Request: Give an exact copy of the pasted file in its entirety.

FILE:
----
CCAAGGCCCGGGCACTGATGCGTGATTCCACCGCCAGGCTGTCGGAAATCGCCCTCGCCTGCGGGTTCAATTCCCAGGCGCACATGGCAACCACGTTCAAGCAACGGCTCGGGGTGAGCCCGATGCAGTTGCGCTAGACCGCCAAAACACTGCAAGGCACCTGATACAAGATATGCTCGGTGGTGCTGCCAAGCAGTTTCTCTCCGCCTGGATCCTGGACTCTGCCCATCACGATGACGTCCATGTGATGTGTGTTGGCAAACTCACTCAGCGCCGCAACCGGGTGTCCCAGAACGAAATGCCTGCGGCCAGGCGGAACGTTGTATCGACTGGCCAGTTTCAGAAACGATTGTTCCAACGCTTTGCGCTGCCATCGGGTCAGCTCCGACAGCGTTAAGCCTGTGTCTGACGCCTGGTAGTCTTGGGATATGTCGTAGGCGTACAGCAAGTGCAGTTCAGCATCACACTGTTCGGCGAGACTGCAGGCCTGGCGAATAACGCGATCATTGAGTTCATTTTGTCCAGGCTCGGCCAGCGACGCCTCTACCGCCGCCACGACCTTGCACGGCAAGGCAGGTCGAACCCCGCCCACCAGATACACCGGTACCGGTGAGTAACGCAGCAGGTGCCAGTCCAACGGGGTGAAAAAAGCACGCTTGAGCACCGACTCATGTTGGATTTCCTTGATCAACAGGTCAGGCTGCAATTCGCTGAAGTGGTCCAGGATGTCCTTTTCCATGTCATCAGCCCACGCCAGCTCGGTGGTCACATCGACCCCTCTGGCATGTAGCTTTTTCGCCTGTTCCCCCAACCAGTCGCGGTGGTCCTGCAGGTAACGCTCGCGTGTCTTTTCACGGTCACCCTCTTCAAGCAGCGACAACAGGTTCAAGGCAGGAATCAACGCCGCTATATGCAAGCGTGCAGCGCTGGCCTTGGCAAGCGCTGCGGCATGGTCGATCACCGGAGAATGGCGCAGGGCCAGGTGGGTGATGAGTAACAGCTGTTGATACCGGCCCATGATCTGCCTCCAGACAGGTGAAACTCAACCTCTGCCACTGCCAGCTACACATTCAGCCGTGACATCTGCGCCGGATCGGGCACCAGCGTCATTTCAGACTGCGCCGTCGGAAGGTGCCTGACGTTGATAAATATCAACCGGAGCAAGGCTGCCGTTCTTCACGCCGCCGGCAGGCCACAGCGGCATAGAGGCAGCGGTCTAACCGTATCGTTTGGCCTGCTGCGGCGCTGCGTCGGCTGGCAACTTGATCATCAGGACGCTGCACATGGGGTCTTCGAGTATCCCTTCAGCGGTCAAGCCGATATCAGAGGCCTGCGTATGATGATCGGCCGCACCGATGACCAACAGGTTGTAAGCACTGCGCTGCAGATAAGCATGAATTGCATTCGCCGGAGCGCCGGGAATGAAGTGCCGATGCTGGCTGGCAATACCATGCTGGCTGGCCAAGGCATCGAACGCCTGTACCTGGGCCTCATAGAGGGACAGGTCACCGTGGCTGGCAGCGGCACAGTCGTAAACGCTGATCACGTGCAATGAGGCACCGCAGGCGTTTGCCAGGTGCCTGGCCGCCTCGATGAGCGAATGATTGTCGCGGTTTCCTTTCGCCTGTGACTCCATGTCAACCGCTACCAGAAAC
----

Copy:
CCAAGGCCCGGGCACTGATGCGTGATTCCACCGCCAGGCTGTCGGAAATCGCCCTCGCCTGCGGGTTCAATTCCCAGGCGCACATGGCAACCACGTTCAAGCAACGGCTCGGGGTGAGCCCGATGCAGTTGCGCTAGACCGCCAAAACACTGCAAGGCACCTGATACAAGATATGCTCGGTGGTGCTGCCAAGCAGTTTCTCTCCGCCTGGATCCTGGACTCTGCCCATCACGATGACGTCCATGTGATGTGTGTTGGCAAACTCACTCAGCGCCGCAACCGGGTGTCCCAGAACGAAATGCCTGCGGCCAGGCGGAACGTTGTATCGACTGGCCAGTTTCAGAAACGATTGTTCCAACGCTTTGCGCTGCCATCGGGTCAGCTCCGACAGCGTTAAGCCTGTGTCTGACGCCTGGTAGTCTTGGGATATGTCGTAGGCGTACAGCAAGTGCAGTTCAGCATCACACTGTTCGGCGAGACTGCAGGCCTGGCGAATAACGCGATCATTGAGTTCATTTTGTCCAGGCTCGGCCAGCGACGCCTCTACCGCCGCCACGACCTTGCACGGCAAGGCAGGTCGAACCCCGCCCACCAGATACACCGGTACCGGTGAGTAACGCAGCAGGTGCCAGTCCAACGGGGTGAAAAAAGCACGCTTGAGCACCGACTCATGTTGGATTTCCTTGATCAACAGGTCAGGCTGCAATTCGCTGAAGTGGTCCAGGATGTCCTTTTCCATGTCATCAGCCCACGCCAGCTCGGTGGTCACATCGACCCCTCTGGCATGTAGCTTTTTCGCCTGTTCCCCCAACCAGTCGCGGTGGTCCTGCAGGTAACGCTCGCGTGTCTTTTCACGGTCACCCTCTTCAAGCAGCGACAACAGGTTCAAGGCAGGAATCAACGCCGCTATATGCAAGCGTGCAGCGCTGGCCTTGGCAAGCGCTGCGGCATGGTCGATCACCGGAGAATGGCGCAGGGCCAGGTGGGTGATGAGTAACAGCTGTTGATACCGGCCCATGATCTGCCTCCAGACAGGTGAAACTCAACCTCTGCCACTGCCAGCTACACATTCAGCCGTGACATCTGCGCCGGATCGGGCACCAGCGTCATTTCAGACTGCGCCGTCGGAAGGTGCCTGACGTTGATAAATATCAACCGGAGCAAGGCTGCCGTTCTTCACGCCGCCGGCAGGCCACAGCGGCATAGAGGCAGCGGTCTAACCGTATCGTTTGGCCTGCTGCGGCGCTGCGTCGGCTGGCAACTTGATCATCAGGACGCTGCACATGGGGTCTTCGAGTATCCCTTCAGCGGTCAAGCCGATATCAGAGGCCTGCGTATGATGATCGGCCGCACCGATGACCAACAGGTTGTAAGCACTGCGCTGCAGATAAGCATGAATTGCATTCGCCGGAGCGCCGGGAATGAAGTGCCGATGCTGGCTGGCAATACCATGCTGGCTGGCCAAGGCATCGAACGCCTGTACCTGGGCCTCATAGAGGGACAGGTCACCGTGGCTGGCAGCGGCACAGTCGTAAACGCTGATCACGTGCAATGAGGCACCGCAGGCGTTTGCCAGGTGCCTGGCCGCCTCGATGAGCGAATGATTGTCGCGGTTTCCTTTCGCCTGTGACTCCATGTCAACCGCTACCAGAAAC